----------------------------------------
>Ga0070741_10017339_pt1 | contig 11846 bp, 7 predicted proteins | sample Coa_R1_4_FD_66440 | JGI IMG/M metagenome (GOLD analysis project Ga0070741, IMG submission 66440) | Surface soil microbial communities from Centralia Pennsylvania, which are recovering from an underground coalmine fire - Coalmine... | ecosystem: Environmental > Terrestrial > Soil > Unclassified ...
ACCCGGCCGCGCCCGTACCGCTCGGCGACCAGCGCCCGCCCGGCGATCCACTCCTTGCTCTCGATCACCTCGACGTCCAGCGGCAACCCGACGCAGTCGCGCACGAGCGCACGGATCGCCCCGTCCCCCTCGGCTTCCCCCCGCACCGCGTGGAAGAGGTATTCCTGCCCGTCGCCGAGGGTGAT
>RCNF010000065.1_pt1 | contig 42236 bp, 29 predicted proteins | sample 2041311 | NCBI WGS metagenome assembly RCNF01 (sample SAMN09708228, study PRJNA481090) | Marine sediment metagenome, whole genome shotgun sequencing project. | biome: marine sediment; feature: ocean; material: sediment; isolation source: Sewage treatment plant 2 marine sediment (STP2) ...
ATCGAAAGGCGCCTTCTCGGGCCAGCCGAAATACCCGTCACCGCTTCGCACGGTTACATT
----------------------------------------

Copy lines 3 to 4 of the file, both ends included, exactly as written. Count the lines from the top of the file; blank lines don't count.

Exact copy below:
>RCNF010000065.1_pt1 | contig 42236 bp, 29 predicted proteins | sample 2041311 | NCBI WGS metagenome assembly RCNF01 (sample SAMN09708228, study PRJNA481090) | Marine sediment metagenome, whole genome shotgun sequencing project. | biome: marine sediment; feature: ocean; material: sediment; isolation source: Sewage treatment plant 2 marine sediment (STP2) ...
ATCGAAAGGCGCCTTCTCGGGCCAGCCGAAATACCCGTCACCGCTTCGCACGGTTACATT